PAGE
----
The Holy Sepulchre in Görlitz is one of the city’s most important sights. It is a scaled-down copy of the original in Jerusalem and was built as a religious work of art.
Having arrived in Görlitz at the end of my pilgrimage on the Via Sacra, after visiting the church of St Peter and Paul, a visit to the Holy Sepulchre was still on my list of sacred places in the city. Unconsciously, I chose exactly one part of the path that leads as the Way of the Cross from the crypt of the church to the Holy Sepulchre.
The Way of the Cross leads past the stations:
- Jesus Bakery:
The bakery is said to mark the place where Jesus collapsed under the weight of the cross.
- Garden of Gethsemane (Mount of Olives):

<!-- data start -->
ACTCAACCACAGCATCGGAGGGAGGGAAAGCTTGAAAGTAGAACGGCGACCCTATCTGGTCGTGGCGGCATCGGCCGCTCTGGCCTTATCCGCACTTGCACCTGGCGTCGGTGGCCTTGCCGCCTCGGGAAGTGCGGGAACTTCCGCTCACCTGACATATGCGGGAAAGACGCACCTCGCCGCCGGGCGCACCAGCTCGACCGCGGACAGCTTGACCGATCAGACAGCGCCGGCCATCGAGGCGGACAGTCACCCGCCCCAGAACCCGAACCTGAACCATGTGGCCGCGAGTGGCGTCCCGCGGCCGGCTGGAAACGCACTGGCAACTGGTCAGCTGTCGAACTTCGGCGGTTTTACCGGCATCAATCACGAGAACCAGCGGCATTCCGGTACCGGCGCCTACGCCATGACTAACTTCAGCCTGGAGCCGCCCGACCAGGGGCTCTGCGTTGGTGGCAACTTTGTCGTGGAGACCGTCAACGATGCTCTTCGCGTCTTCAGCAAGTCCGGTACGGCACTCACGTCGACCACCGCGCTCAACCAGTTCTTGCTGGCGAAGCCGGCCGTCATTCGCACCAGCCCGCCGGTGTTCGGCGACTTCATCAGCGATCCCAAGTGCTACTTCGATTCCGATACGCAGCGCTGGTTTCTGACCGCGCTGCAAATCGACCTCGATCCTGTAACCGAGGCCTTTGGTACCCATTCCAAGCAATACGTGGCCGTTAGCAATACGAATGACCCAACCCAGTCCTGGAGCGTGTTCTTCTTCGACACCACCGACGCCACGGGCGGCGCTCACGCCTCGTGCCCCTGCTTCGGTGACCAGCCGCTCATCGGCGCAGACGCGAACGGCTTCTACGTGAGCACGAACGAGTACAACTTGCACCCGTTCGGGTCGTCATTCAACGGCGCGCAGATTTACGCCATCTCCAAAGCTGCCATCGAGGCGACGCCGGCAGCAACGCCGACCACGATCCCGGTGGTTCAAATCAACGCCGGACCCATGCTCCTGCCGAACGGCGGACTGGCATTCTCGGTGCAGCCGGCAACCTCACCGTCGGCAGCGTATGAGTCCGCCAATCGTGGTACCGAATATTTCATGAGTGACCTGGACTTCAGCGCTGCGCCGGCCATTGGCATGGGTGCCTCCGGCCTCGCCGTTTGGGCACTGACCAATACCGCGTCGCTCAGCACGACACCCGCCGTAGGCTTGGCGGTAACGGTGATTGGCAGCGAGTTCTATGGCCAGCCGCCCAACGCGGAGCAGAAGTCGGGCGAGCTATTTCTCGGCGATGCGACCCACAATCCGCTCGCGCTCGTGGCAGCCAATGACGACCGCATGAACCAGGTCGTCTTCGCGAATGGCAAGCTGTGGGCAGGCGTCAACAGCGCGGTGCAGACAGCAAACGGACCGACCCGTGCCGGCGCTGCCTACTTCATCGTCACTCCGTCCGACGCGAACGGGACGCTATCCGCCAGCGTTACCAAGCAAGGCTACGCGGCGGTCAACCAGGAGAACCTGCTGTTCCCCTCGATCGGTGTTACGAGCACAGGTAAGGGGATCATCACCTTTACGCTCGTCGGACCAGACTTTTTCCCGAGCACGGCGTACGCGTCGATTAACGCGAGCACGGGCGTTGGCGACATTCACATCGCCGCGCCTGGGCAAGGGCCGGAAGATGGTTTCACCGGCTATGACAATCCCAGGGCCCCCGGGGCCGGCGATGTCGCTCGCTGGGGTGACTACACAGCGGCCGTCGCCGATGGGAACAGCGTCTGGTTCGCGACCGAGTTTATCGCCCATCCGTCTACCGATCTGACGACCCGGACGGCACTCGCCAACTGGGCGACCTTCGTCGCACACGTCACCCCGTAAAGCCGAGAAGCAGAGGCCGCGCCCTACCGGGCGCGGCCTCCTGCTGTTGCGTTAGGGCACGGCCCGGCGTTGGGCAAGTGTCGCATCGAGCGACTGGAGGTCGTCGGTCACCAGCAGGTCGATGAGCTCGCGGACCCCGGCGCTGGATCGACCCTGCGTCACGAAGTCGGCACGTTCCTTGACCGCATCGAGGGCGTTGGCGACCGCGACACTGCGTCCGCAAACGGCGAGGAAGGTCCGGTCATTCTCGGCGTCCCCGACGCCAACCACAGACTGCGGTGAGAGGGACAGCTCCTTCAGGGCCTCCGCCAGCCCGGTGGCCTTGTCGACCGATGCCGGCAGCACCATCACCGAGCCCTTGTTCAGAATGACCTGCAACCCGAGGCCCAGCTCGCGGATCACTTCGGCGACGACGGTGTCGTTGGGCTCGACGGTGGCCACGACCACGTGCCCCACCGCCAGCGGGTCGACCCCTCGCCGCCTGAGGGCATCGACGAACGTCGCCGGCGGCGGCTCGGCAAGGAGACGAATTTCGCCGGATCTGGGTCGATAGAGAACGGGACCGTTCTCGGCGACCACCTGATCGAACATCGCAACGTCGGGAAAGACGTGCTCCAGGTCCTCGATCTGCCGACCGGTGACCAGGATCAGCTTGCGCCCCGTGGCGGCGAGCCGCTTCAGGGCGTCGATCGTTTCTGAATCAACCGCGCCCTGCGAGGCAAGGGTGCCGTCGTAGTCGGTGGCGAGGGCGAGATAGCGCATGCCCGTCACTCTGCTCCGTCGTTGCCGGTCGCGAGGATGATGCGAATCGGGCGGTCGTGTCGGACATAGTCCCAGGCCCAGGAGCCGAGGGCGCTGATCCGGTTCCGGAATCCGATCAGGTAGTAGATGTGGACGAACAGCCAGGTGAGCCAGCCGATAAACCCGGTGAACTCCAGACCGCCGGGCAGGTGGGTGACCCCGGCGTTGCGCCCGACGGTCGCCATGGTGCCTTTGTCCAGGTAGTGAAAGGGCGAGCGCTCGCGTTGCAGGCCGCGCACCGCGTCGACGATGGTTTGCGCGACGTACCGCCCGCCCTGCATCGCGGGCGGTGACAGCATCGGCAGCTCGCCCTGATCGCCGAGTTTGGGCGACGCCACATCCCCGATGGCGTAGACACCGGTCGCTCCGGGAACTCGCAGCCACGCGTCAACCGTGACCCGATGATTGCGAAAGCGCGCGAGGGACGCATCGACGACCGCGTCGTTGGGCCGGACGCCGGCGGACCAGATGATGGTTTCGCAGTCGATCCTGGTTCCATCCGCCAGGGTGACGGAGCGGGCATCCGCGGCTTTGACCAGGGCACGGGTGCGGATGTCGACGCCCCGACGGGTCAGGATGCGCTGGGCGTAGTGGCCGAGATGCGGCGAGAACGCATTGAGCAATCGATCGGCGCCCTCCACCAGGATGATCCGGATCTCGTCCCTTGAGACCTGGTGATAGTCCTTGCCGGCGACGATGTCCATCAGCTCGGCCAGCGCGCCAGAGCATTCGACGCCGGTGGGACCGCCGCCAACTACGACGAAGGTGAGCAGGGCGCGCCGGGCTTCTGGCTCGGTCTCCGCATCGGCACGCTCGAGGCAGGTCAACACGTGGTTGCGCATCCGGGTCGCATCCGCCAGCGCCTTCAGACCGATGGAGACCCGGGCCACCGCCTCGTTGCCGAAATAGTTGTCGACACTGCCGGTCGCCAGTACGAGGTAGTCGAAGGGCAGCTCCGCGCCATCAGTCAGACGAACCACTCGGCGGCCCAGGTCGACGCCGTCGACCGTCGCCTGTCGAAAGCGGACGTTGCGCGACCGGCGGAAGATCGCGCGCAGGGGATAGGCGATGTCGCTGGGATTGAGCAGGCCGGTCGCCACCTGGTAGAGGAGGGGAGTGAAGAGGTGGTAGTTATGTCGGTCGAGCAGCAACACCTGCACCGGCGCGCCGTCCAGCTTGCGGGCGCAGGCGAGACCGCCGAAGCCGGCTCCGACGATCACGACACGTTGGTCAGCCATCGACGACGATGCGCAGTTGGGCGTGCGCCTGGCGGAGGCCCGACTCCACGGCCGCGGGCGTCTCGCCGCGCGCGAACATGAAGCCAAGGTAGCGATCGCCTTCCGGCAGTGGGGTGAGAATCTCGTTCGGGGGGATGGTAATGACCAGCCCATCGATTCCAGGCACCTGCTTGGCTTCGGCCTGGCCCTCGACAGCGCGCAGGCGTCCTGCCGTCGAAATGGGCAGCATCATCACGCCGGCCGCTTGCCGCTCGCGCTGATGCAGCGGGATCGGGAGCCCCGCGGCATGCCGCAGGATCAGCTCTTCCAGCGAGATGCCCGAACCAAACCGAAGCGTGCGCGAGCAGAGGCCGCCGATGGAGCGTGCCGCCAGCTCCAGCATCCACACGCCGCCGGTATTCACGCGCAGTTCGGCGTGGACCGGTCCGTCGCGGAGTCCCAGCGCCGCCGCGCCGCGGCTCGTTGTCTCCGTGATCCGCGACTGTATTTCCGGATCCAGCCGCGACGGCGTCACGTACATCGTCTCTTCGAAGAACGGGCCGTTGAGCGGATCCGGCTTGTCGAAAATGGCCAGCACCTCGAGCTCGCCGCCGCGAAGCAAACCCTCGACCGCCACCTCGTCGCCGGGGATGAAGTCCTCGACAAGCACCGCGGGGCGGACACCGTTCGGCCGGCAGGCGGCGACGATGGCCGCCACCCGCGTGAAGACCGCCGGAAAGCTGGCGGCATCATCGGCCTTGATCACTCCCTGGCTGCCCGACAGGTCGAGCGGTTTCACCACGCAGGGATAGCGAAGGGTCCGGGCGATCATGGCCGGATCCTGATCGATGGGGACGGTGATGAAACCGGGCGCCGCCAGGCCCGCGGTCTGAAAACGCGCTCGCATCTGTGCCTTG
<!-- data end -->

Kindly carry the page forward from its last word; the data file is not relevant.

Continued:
On the Mount of Olives in Görlitz there is a small park that nestles on a small slope. From here you have a beautiful view over the city.
- Jesus’ Prayer Place (Disciples’ Meadow)
- Kidron Valley (Lunitz Valley)
Every year on Good Friday, the path of the visitors to the resurrection celebration in the Holy Sepulchre leads along these stations.
Once you reach the complex, you can visit a scaled-down replica of the Moorish-Romanesque Holy Sepulchre and the Anointing Chapel with a sculpture by Hans Olmützer.
Why is the Holy Sepulchre in Görlitz?
Construction of the complex began in 1480, the year in which the city council of Görlitz applied to the Bishop of Meissen for permission to build a stone chapel of the cross. In 1504, the bishop consecrated the chapel with a church service.
But why did the council have the chapel built?
There are few verifiable facts about this, but there is a legend.
Legend of the origin